Presentation on theme: "Copyright Law Ronald W. Staudt Class 21 April 8, 2009."— Presentation transcript:
Copyright Law Ronald W. Staudt Class 21 April 8, 2009
Digital Piracy Spreads, and Defies a Fix By MICHAEL CIEPLY Published: April 6, Less than a week after a pirated copy of the unreleased movie “X-Men Origins: Wolverine” popped up on the Internet, federal legislators and entertainment executives presented an extraordinarily bleak picture of the damage digital piracy can inflict, and the grim prospects for limiting it. At a Monday morning Congressional field hearing here, lawmakers and executives both described a deteriorating situation in which $20 billion annually in copyrighted movies, music and other entertainment are being lost to global piracy networks that are tolerated or encouraged by countries like China, Russia, India and — in a case that drew special attention — Canada.
AP, news industry tout new effort to fight Web news piracy By Elliot Spagat Associated Press 04/06/2009 The Associated Press and the newspaper industry plan an aggressive effort to track down copyright violators on the Internet and try to divert traffic from Web sites that don't properly license news content, the AP board announced today. The not-for-profit news cooperative also said it will cut fees by $35 million for U.S. newspapers in 2010 — on top of a $30 million reduction that took effect this year — and loosen its long-standing requirement for two years' notice to cancel AP service. The financial moves are part of an overhaul of the AP's policies in the face of extraordinary financial hardship for newspapers. The changes were announced at the AP's annual meeting in San Diego, along with the copyright initiative launched by the AP's board, which is made up largely of newspaper executives. "We can no longer stand by and watch others walk off with our work under misguided legal theories," said Dean Singleton, the AP's chairman and the chief executive of newspaper publisher MediaNews Group, parent company of the Mercury News. "We are mad as hell, and we are not going to take it any more."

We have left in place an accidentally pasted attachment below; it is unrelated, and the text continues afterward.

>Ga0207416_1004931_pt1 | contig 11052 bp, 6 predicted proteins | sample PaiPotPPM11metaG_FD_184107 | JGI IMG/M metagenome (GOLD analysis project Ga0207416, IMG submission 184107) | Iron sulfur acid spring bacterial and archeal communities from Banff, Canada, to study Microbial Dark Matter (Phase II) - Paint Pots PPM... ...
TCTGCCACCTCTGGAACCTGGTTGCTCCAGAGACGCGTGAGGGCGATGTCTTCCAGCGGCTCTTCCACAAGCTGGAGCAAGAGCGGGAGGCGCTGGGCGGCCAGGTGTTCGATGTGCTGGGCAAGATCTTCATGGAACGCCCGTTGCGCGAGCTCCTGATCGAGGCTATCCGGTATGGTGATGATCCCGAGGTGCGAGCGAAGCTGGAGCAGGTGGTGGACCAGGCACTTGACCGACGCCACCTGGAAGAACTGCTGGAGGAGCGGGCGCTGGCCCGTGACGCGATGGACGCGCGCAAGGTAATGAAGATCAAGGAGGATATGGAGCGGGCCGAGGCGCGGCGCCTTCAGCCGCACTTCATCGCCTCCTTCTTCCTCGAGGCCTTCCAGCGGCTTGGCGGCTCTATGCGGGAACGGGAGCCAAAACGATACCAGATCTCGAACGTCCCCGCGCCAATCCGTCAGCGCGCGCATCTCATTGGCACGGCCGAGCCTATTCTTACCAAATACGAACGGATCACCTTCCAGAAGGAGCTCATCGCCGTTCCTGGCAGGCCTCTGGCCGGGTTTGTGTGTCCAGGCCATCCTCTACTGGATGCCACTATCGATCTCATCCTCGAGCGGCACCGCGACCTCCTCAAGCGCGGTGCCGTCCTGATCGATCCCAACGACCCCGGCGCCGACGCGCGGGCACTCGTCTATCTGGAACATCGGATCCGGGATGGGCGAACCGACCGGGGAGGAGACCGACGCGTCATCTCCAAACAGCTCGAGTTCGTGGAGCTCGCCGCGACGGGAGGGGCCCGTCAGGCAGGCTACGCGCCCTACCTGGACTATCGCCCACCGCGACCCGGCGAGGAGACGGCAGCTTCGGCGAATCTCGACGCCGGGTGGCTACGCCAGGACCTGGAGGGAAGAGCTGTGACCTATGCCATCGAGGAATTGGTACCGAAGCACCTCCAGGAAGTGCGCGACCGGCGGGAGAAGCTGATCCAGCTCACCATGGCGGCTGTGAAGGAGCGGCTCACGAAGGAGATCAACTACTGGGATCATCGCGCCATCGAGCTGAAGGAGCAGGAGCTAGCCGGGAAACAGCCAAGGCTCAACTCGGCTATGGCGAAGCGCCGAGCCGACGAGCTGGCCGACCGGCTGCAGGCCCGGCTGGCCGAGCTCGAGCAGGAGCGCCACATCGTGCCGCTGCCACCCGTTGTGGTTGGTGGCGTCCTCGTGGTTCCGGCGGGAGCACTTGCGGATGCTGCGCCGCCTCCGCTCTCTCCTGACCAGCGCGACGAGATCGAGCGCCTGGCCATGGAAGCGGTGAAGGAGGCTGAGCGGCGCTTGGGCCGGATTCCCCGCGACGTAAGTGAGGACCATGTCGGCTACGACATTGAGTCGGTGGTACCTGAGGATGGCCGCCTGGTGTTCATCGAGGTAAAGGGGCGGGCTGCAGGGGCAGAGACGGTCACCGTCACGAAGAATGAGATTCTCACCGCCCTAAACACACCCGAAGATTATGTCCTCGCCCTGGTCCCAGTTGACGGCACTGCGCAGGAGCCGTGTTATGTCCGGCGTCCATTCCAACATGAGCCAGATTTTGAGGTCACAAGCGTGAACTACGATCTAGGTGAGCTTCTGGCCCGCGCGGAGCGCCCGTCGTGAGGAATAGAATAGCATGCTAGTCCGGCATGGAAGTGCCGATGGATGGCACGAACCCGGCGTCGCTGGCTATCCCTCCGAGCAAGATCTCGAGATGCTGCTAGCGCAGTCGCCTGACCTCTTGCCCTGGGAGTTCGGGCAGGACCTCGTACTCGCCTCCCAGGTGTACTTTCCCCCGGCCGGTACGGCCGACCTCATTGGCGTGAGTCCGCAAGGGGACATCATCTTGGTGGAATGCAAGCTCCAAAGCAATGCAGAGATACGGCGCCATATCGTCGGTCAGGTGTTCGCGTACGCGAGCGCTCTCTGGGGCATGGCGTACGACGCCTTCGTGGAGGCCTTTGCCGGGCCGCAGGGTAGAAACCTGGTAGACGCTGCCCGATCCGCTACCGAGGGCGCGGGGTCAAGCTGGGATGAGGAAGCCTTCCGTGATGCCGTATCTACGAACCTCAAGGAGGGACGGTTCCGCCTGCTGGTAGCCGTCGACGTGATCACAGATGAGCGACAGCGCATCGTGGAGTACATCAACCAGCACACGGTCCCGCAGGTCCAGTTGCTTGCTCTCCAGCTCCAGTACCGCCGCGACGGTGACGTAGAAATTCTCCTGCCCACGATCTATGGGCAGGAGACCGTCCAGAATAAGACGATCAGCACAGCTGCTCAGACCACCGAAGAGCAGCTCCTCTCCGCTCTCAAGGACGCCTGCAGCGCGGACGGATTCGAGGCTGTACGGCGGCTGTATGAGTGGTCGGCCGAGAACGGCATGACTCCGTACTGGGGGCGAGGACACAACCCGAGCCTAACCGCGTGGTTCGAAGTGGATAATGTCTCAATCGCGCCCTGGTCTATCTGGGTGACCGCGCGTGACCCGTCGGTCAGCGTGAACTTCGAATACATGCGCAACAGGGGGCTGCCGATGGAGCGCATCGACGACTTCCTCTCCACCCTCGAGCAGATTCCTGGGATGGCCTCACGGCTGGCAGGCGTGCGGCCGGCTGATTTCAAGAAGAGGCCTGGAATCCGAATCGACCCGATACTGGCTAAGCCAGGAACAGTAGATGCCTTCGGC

Class Overview zCartoon Network- ydigital technologies and 106 (1) & 106(4) zRight to Make Phonorecords yMusical compositions and compulsory licenses--115 xKaraoke, ringtones, XM-MP3 yReproductiion rights in sound recordings—114 xRemix, mash ups and Bridgeport zPerformance right in sound recordings yMusical composition performance right ySound recording performance right by digital audio transmission zRight of Public Display ySect 106(5) and its exceptions yPerfect 10 and Google
Cartoon Network v. 20 th Century Fox, 536 F. 3d 121 (2008) Who is copying?– 20 th Century v. Cablevision Supp. p 67 How does RS-DVR work? Where is the copy? Arroyo Server? Where is the server? Is RS-DVR the same as a VCR or local DVR? Who is performing? 20 th Century v. Cablevision Supp. p 98
Right to Make Phonorecords Musical compositions and compulsory licenses--115 –Karaoke, –ringtones, –XM-MP3
Section 115 zWhen phonorecords of a nondramatic musical work have been distributed to the public in the United States under the authority of the copyright owner, any other person, including those who make phonorecords or digital phonorecord deliveries, may, by complying with the provisions of this section, obtain a compulsory license to make and distribute phonorecords of the work.
Right to Make Phonorecords yReproduction rights in sound recordings—114 xRemix, mash ups and Bridgeport Elvis Costello – Radio, Radio Gregg Gillis- Girl Talk
§ 114. Scope of exclusive rights in sound recordings z(a) The exclusive rights of the owner of copyright in a sound recording are limited to the rights specified by clauses (1), (2), (3) and (6) of section 106, and do not include any right of performance under section 106(4).section 106,section 106(4). z(b) The exclusive right of the owner of copyright in a sound recording under clause (1) of section 106 is limited to the right to duplicate the sound recording in the form of phonorecords or copies that directly or indirectly recapture the actual sounds fixed in the recording. The exclusive right of the owner of copyright in a sound recording under clause (2) of section 106 is limited to the right to prepare a derivative work in which the actual sounds fixed in the sound recording are rearranged, remixed, or otherwise altered in sequence or quality. The exclusive rights of the owner of copyright in a sound recording under clauses (1) and (2) of section 106 do not extend to the making or duplication of another sound recording that consists entirely of an independent fixation of other sounds, even though such sounds imitate or simulate those in the copyrighted sound recording.section 106
Performance right in sound recordings yMusical composition performance right xSection 106(4) -- Cartoon Network, Aveco etc, ASCAP etc xSection 115 – Digital Phonorecord deliveries? ySound recording performance right by digital audio transmission xSection 106(6)—” in the case of sound recordings, to perform the copyrighted work publicly by means of a digital audio transmission.”
Right of Public Display zSect 106(5) and its exceptions y“in the case of literary, musical, dramatic, and choreographic works, pantomimes, and pictorial, graphic, or sculptural works, including the individual images of a motion picture or other audiovisual work, to display the copyrighted work publicly” yPlayboy cases and RTC v. Netcom zPerfect 10 and Google supp p. 99 yServer test yThumbnails and full sized in-line linked imagesThumbnails and full sized in-line linked images